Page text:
Home Grown: Elm City Express is firmly rooted in the Constitution State

“There’s no place like home.”

While this household phrase was made famous by “The Wizard of Oz” as Dorothy clapped her shiny ruby slippers together, members of the Elm City Express echoed this same mantra while clapping their soccer cleats together when the team’s birth was announced earlier this year.

For several Elm City players, the new team in the National Premier Soccer League meant more than just another place to play professional soccer. It was a chance to play again in their own backyard.

“I was very excited about it,” Connecticut native and Elm City forward Kevin Ipina said of the news of the Express’s arrival to his home state. “After being in Germany and Poland for almost 2 years, I was excited to be back in Connecticut to continue my career where it all started.”

Ipina has played Connecticut soccer since his youth days in Danbury. He later played collegiate soccer at Post University in Waterbury, where he was twice selected as an All-American. Who was his coach during his college years? That would be Ted Haley, current head coach of the Elm City Express.

The relationship between Haley and Ipina is hardly unique on the Elm City sidelines. Up and down the roster you can find former teammates or adversaries who have been competing on the pitch together for years. The wealth of playing experience with each other has helped heighten team chemistry this season, which has aided their undefeated start.

“It definitely has been to our advantage to have the majority of our players within our team from Connecticut,” forward Chris Carneiro says. “We have played against each other in previous years, whether it was high school, college, or just for fun, so we know what to expect from one another. It’s exciting to now be on the same team together and no longer seeing them as enemies, but as teammates.”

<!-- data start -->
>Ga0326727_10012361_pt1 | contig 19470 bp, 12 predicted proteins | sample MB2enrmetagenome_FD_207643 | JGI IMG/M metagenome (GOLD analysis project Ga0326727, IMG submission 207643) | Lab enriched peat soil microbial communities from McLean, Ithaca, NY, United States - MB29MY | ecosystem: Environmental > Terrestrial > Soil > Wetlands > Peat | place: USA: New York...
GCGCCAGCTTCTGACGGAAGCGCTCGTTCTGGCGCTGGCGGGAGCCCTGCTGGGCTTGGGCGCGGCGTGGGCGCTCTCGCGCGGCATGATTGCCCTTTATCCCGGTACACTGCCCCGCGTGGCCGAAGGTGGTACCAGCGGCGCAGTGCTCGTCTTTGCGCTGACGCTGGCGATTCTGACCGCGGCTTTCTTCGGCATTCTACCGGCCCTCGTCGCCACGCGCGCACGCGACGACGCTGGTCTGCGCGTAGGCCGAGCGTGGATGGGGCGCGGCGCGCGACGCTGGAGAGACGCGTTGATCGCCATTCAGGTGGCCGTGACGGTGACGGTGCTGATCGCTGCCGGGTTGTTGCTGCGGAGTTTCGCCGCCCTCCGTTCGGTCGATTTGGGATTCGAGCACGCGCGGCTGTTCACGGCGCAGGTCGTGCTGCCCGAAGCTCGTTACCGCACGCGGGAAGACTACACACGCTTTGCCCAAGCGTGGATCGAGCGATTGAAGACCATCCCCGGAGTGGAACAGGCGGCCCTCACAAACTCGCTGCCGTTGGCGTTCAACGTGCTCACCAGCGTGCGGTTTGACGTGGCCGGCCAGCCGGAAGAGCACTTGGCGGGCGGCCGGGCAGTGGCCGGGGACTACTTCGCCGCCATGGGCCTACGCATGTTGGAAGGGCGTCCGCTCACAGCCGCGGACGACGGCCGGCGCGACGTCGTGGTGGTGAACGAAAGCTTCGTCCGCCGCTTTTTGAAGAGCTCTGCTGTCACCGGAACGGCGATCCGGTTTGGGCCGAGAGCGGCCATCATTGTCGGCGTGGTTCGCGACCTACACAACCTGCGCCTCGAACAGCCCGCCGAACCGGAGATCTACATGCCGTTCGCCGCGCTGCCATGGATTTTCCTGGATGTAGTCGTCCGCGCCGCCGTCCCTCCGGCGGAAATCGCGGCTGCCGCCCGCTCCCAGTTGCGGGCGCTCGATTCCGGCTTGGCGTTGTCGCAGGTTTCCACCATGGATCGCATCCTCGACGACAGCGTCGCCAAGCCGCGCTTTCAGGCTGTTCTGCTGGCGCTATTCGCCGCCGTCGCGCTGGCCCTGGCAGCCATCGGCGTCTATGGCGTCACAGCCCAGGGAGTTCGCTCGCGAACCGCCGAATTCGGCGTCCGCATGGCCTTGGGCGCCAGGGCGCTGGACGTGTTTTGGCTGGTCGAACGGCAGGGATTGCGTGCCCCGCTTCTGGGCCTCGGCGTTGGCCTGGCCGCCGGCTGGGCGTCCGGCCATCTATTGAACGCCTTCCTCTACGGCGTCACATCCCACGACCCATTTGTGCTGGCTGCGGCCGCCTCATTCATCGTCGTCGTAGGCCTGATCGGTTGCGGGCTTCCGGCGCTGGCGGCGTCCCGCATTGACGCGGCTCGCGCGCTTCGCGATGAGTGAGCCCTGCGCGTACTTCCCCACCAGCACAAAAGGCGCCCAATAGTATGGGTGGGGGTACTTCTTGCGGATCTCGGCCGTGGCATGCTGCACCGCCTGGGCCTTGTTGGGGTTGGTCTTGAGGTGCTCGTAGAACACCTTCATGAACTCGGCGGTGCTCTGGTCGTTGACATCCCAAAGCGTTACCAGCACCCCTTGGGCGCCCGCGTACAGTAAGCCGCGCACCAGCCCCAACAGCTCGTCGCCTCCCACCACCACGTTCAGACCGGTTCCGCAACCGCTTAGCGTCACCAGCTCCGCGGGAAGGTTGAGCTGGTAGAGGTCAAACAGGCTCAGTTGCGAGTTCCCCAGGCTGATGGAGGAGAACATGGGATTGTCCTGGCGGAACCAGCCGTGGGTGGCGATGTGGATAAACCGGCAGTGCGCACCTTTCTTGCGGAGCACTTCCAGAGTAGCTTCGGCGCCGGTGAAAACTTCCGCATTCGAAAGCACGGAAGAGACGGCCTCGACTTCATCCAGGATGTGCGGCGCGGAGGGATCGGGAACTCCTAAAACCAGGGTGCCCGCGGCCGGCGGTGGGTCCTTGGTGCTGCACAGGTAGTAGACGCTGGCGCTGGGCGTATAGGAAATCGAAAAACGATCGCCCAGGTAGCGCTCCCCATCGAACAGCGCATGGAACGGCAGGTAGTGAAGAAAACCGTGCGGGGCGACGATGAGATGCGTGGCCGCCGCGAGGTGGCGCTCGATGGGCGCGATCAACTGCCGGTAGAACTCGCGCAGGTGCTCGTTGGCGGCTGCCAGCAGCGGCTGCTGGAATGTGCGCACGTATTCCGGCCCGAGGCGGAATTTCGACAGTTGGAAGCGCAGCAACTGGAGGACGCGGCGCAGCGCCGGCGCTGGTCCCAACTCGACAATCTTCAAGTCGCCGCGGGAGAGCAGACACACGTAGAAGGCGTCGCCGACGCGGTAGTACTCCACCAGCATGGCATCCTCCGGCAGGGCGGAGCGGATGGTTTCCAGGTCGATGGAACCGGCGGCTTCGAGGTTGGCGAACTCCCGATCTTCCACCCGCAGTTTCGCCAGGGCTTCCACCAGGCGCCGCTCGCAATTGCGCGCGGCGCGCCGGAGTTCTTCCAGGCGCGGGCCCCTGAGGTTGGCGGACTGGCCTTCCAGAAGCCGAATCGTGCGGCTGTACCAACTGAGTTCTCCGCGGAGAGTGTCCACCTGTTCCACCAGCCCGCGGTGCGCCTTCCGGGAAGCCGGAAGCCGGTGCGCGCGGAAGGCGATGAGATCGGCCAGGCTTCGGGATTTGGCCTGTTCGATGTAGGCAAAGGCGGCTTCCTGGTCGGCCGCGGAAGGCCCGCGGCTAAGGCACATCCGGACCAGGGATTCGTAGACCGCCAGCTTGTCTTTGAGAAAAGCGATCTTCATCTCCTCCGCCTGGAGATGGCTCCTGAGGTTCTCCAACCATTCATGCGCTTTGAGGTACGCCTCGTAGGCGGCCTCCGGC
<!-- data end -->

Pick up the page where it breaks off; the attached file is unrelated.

Carneiro has played organized soccer in Connecticut since he was five years old, including his college years at Sacred Heart. His lifelong workload in the Connecticut area helped him arrive to Elm City’s first practice and already have a working relationship with most of his teammates.

“Connecticut is a soccer state, so there are always opportunities to play, whether it’s just pick up or organized leagues.” Carneiro says of his home state. “These leagues within Connecticut led to me meeting most of my teammates before joining Elm City.”

Echoing that experience is Ipina, who is not only playing with former teammates, but with some of his closest friends.

“It’s always a blessing to step on the field with teammates who are some of my best friends, including Miguel Carneiro and Ani Lekaj, whom I’ve played with for years,” Ipina says of his early experience with Elm City. “In fact, Ani and I both played together since our U15/16 days.”

Ipina’s close friend Miguel Carneiro shares no blood relation with fellow Elm City player Chris Carneiro, but they do share a common Connecticut bond, like most of the team does. According to goalkeeper and Sacred Heart product Matt Jones, 90 percent of the Express roster is a Connecticut product, with nine different in-state colleges or universities represented by the team.

The team is new, but the relationships are anything but. It is a club entrenched in local pride, a sentiment not lost on Ipina.

“Because I am from Connecticut, I get to play in front of my family and friends as well as defend my hometown and state.” Ipina says. So far, the 3-0-1 Express have done a good job of defending their turf.

For many members of the Express, walking into the locker room is like coming home. And unlike Dorothy’s case, ruby cleats have played no part in the homecoming process.

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